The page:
Warcraft III: The Frozen Throne
There’s something reassuring about a Blizzard RTS, something that suggests familiar, safe territory.
The different sides will be lovingly balanced–it’s a Blizzard RTS.
The cinematics will be appropriately interesting–it has “craft” in the title.
The units may be clicked on repeatedly to elicit hilariously bizarre comments because that’s Just What They Do.
It’s almost tough not to feel that way about the franchise after the release of Warcraft III, which as a product was a careful amalgamation of innovations that had been learned with Starcraft and a storyline that had been pretty well established with Warcraft II.
As easy as it looks to the casual gamer, such success does not come without perception, innovation, and hard work.
Just as a brand name can disappear into obscurity with just a few bad products, the way Starcraft, Diablo II, and Warcraft III have developed and sustained such devoted followings is the result of nothing less than concentrated, pre considered perspiration.
Warcraft III, in particular, seemed in many ways to cautiously avoid any appearance of straying too far from a proven path even as the underlying game was a fairly bold statement from Blizzard about the direction they intended to take the gameplay.
“Bold” is an adjective that could safely be applied to nearly every aspect of Warcraft III’s expansion pack, The Frozen Throne.
While the new content fits into the larger milieu, the campaign gives the game away like a poorly hidden grin.
Check tier list for Warpath.
In many ways, TFT is Blizzard’s direct answer to detractors who insisted that Warcraft III showed that they aren’t as creative as they used to be.
Set shortly after the events in Warcraft III, The Frozen Throne’s primary campaign cycle chronicles the struggles of the Night Elf Demon Hunter, Illidan.
Typical for a Blizzard storyline, the campaign revolves around a near-dizzying volume of unholy alliances, personal abuses and offenses, betrayals, and long-suppressed grudges giving way to violent revenge.
The story is not really what sets TFT apart, though.
The gameplay in the campaign includes some of the most imaginative setpieces seen in an RTS game.
In one, a single teleporting hero has to escape a collapsing series of caves, and she’s being hunted by two factions who are violently at war with each other.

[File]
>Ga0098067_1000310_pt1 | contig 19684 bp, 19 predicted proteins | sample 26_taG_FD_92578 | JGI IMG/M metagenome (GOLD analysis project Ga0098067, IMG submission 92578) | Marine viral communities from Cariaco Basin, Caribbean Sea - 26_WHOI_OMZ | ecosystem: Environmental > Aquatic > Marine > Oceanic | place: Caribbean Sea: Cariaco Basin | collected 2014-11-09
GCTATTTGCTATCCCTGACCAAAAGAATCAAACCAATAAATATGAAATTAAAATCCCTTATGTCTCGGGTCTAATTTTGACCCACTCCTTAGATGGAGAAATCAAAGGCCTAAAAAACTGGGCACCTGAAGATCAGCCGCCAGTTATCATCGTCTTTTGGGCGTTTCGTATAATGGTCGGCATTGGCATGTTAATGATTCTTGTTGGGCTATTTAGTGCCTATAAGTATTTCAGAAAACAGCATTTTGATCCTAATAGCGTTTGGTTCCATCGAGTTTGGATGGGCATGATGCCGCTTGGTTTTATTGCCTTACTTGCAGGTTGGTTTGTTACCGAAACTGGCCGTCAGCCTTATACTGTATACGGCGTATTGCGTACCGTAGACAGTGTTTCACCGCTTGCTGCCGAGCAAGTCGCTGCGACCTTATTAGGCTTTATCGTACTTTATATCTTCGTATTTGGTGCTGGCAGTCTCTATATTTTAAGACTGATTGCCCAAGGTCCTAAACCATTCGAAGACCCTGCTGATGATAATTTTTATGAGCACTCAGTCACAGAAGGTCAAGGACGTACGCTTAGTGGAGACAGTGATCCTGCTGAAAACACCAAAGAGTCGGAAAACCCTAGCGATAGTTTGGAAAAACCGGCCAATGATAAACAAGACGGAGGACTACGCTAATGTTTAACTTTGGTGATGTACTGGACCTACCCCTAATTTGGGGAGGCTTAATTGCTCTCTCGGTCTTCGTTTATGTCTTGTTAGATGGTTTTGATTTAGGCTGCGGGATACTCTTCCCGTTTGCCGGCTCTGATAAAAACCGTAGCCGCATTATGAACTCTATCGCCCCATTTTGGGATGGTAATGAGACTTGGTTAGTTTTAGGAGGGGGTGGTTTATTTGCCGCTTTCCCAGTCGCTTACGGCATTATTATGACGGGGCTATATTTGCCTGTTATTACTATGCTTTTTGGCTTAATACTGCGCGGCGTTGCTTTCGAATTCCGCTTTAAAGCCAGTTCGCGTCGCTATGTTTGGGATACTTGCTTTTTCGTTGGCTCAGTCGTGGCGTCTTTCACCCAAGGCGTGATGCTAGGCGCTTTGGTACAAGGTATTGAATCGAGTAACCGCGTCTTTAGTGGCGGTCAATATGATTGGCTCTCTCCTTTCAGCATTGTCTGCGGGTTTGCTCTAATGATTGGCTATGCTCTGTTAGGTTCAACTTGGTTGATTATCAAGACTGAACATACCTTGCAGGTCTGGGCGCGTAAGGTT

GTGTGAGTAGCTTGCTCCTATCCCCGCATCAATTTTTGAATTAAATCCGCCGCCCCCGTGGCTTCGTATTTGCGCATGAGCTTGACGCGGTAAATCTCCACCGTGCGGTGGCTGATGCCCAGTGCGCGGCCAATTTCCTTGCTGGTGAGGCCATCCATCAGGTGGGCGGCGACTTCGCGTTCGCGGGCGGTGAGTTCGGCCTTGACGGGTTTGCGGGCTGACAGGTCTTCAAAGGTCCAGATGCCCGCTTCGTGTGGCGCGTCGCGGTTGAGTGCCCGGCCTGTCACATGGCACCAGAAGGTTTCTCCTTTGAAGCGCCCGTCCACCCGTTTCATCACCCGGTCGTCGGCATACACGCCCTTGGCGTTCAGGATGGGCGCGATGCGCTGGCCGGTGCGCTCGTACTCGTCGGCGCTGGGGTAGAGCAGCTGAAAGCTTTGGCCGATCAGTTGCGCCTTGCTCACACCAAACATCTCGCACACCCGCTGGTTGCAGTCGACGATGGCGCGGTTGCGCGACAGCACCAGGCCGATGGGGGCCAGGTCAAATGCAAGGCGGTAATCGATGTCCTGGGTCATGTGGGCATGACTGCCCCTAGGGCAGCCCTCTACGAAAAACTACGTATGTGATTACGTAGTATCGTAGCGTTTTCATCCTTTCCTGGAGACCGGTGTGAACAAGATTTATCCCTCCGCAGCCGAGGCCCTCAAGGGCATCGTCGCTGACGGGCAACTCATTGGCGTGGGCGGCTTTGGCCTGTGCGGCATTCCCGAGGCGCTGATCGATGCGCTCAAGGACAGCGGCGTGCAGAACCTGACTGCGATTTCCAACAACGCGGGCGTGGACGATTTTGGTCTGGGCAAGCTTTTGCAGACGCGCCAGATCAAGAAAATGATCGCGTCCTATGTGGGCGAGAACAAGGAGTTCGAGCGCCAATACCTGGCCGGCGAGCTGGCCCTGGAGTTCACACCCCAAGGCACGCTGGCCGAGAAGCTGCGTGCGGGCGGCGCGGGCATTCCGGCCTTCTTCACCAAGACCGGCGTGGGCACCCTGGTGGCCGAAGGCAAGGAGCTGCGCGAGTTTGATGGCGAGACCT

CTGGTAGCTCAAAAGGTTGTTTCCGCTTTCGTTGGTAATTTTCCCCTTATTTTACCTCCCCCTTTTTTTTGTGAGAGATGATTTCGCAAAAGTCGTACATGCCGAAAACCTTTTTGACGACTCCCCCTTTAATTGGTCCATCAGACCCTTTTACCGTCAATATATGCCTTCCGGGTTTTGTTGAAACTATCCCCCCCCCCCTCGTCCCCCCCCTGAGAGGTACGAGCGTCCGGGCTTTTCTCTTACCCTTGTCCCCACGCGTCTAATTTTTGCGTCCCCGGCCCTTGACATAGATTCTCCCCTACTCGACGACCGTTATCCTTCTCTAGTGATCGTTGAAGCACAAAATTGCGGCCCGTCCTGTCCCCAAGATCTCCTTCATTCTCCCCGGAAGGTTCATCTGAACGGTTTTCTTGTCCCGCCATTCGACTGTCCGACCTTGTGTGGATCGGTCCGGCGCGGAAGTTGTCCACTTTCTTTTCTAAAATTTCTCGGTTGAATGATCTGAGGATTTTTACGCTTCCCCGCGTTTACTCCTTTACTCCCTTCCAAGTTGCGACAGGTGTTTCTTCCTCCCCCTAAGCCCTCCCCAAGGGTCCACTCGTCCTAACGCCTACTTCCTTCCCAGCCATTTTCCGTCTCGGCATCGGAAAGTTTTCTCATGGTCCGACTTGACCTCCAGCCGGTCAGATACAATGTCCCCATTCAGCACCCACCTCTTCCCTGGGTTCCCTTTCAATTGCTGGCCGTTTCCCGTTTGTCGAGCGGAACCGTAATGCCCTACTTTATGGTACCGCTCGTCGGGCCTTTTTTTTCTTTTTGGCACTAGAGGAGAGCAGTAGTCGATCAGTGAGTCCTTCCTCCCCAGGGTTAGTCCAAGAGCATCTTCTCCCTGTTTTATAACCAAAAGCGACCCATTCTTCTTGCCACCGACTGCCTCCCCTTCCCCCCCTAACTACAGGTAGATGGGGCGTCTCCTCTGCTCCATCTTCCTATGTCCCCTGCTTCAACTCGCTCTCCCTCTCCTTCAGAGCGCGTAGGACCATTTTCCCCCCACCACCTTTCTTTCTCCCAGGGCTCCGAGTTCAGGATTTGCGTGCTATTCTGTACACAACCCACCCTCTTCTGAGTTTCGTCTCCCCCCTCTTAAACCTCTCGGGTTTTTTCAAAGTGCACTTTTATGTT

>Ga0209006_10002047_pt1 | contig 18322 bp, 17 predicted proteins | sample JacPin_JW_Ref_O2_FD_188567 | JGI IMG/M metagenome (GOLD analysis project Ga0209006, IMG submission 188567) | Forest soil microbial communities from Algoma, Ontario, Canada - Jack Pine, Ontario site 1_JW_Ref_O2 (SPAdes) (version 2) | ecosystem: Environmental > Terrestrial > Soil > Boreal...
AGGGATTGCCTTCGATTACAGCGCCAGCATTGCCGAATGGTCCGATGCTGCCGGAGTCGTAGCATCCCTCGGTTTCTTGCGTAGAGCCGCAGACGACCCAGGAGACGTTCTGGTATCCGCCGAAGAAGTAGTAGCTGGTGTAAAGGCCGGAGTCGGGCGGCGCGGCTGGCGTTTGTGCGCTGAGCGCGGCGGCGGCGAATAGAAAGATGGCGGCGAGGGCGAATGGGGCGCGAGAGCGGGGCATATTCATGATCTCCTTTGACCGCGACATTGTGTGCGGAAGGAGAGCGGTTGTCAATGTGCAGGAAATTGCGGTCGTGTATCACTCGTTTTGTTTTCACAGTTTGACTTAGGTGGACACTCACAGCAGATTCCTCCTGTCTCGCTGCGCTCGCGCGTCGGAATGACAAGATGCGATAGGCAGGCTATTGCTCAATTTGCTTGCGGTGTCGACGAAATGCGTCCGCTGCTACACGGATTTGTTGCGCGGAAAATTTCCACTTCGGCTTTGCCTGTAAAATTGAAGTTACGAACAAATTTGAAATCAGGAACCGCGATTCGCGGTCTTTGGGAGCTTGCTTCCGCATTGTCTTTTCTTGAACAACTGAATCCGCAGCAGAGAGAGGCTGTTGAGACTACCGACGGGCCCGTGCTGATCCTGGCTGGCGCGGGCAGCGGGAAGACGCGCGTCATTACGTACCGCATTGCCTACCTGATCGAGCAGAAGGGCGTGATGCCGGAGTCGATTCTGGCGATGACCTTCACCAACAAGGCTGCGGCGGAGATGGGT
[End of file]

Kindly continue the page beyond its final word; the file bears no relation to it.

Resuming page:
In another, two autonomous armies send wave after wave of troops to annihilate each other while the player controls a couple of heroes and a handful of mercenaries in an attempt to wrest control over a prize for a certain amount of time a la the “Domination” game from Unreal Tournament.
Add into that countless secrets, new sides that can only be played in the campaign, a bonus campaign that plays like a creep hunt writ large (complete with powers that can be boosted beyond their normal multiplayer levels), and a hyperkinetic, arcade-like secret level and you have something unusual and special.
There’s something about the whole thing that almost dares someone to complain.
Of course, we want to play as the water-friendly Nagas in multiplayer, just like we want to have more than three heroes at a time (especially given the new heroes) and be able to build Advanced Death Towers.
And just like we want the game to have shipped with an entire bonus campaign instead of only the first third.
The multiplayer side of things almost feels like a letdown after the campaign, putting the player back in such familiar settings, but the improvements to the multiplayer experience, though subtle, are significant and make for a much-improved game.
What should a good expansion have?
New units, new graphics, new cutscenes?
Or at a deeper level, a new exploration of themes that had already been present?
Perhaps preexisting problems should be addressed, too.
Most game developers would describe this as a feature list for a sequel, not an expansion, but Blizzard apparently disagrees.
Warcraft III: The Frozen Throne is to be recommended to anyone who enjoyed the original Warcraft III.